Photo Gallery: Hungary's Cultural Revolution


Revanchism in Budapest Hungary's Right-Wing War on Culture

First, Hungary's right wing revamped the country's political landscape. Now, Budapest's cultural life would appear to be next in line. One of the capital's leading theaters is to be run by a pair of anti-Semitic nationalists. And it may be only the beginning.

István Márta says that he hasn't given up yet, but he knows he's fighting a losing battle. He is standing in the auditorium of his theater with a camera and acting as if all was well in the theater.

"What can I do?" he asks, a little too loudly and with a touch of annoyance in his voice.

"Nothing," says his assistant. "We can do nothing."

On stage, actors are rehearsing a scene from "Don Carlos." Together, they move forward and begin to moan, snort and gasp. Here on the stage in Budapest, modern director's theater feels no different than it does in German cities like Bochum, Freiburg or Cologne. "Don Carlos" will be Márta's penultimate production, to be followed by "The Magic Mountain." And then it'll be all over for Márta.

His theater will soon be under new management. Márta's successors are an actor who recently campaigned for the right-wing extremist Jobbik Party and a playwright who is a professed anti-Semite.

There are 77 days left. It is mid-November, and outside, on the front of the Art Deco theater near Budapest's iconic Andrássy Avenue, a huge installation has been built in protest, counting down the days. Márta has been the director of the Uj Színház, or "New Theater," for 13 years. Now he has become one of the first prominent victims in a culture war that has been raging in Budapest since right-wing populists came into power in Hungary last year. Prime Minister Viktor Orbán's Fidesz Party controls the country with a two-thirds majority in parliament -- enough, in other words, to reconfigure a parliamentary democracy or even reshape an entire country. A new constitution takes effect on Jan. 1, 2012, and a new press law designed to prevent unwanted criticism of conditions in Hungary has been in place for the last few months.

A Battle for People's Thoughts

But a country's culture can't be changed that easily. In Hungary, culture is leftist and liberal, as it is in many other European countries. Culture does what it pleases and what it thinks. But to gain complete control over a country, one has to control what people think. This is precisely the issue on many people's minds in Hungary today: a battle for people's thoughts.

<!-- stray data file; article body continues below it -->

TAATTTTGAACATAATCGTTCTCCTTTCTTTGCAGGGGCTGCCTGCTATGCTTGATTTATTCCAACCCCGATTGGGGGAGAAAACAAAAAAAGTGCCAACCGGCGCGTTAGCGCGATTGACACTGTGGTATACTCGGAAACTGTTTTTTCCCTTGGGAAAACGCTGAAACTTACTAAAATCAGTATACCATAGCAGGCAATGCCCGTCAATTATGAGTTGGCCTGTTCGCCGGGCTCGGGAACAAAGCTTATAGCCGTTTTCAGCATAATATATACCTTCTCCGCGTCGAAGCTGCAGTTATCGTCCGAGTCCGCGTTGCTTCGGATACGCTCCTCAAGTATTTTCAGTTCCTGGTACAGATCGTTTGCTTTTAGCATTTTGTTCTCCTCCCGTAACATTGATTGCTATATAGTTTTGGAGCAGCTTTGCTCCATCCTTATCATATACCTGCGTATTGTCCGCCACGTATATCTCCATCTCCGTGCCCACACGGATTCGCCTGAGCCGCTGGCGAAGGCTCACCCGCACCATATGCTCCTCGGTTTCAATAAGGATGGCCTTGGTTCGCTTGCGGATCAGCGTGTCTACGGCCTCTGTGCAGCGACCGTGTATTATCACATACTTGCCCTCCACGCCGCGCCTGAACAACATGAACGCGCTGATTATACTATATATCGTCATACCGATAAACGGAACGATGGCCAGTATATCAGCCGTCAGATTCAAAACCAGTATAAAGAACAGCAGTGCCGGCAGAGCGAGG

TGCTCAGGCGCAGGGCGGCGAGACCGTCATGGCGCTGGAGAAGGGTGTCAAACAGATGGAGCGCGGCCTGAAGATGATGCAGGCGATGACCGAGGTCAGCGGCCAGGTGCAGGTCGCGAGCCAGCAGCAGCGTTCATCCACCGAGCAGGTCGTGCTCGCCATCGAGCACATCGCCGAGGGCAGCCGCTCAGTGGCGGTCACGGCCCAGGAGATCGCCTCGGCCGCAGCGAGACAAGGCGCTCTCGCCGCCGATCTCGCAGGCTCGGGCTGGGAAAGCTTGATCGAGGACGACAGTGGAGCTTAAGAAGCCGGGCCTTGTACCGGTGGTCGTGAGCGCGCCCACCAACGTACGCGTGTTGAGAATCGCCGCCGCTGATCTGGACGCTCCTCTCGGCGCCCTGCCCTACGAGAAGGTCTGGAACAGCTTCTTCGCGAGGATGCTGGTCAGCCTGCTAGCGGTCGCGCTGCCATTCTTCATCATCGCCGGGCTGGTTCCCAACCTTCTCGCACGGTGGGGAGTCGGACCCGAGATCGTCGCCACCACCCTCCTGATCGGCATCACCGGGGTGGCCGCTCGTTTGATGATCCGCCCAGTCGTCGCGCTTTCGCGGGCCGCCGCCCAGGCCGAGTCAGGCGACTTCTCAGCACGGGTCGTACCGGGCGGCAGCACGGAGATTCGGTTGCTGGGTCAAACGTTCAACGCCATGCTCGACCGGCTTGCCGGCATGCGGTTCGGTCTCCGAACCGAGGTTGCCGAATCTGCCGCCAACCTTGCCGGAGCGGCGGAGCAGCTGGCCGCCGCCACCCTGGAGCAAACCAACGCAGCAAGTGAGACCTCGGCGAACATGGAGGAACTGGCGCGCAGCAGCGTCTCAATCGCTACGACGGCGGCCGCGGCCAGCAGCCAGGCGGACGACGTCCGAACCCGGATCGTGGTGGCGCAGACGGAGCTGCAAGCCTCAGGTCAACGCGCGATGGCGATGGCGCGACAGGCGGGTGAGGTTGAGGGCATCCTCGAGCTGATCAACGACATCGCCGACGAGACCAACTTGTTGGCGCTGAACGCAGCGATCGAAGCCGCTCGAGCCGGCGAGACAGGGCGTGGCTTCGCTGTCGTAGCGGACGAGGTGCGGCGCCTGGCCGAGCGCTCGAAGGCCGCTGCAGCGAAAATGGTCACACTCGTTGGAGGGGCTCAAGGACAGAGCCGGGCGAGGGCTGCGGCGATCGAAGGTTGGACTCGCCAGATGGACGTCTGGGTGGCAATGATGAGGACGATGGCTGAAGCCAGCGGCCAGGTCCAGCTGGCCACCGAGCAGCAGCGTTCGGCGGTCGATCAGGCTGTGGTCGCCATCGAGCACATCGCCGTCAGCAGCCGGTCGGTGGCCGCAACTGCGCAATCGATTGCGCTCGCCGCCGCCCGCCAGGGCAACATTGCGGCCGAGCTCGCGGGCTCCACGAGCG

Already in recent months, the directors of a few provincial theaters have been replaced by government sympathizers. In Budapest, the artistic director of the National Opera was let go. Márta, at the New Theater, will be the next to go, and there is talk that the gay director of the National Theater may also be driven out.

The government is investigating 82-year-old Agnes Heller, Hungary's most famous philosopher, a former dissident, Marxist and student of the Marxist philosopher Georg Lukács. The government, with massive support from the right-wing press, claims that she squandered European Union grant money.

A monument to the poet Attila József on a square in front of the parliament building is expected to be taken down soon. József, whose works are classics of proletarian poetry, was a humanist with a Marxist worldview. He threw himself in front of a freight train in 1937. The new government does not believe that a monument to this sort of a person ought to be standing in front of the parliament. It's as if the Germans were to remove a statue of Friedrich Schiller because the poet had long hair.

A country is imposing a new way of thinking and a new culture on itself, a culture that ties in with pre-1920 Greater Hungary. Hungary today is a country trying to awaken a sense of national identity that never actually existed.

'Reptile of Hungarian Politics'

Márta, the current director of the New Theater, did nothing wrong. The theater is making money, and the productions have been favorably reviewed. He has produced the international theatrical canon, including works by Molière and Ostrowski, Büchner, Schiller and Shakespeare, as well as by Hungarian writers. Márta didn't expect to encounter a problem when he sent the mayor a 200-page document in the fall: his concept for the theater's artistic and financial future.

The mayor, István Tarlós, entered office since last year after 20 years of liberal leadership in the city. The writer Rudolf Ungváry describes Tarlós, a supporter of the governing party, as "a reptile of Hungarian politics, muscular and well-fed." Suddenly a second application for the directorship of the New Theater appeared on Tarlós's desk. It was less than 20 pages long, vague and incomplete. Those who saw it say it was obviously thrown together with little attention to detail.

It was submitted by György Dörner. Dörner, 58, does voice overs for Mel Gibson characters in the Hungarian versions of Hollywood films. He is a moderately successful actor who recited folk poetry at campaign events of the far-right Jobbik Party last year.

In his application, Dörner wrote that not only did he intend to rename the New Theater as the "Home Front Theater," but that he would also put an end to "degenerate, sick, liberal hegemony." The mayor liked what he read, although Dörner's suggestion to rename the theater went too far, even for Tarlós. In his application, Dörner also wrote that he intended to run the theater together with his friend István Csurka.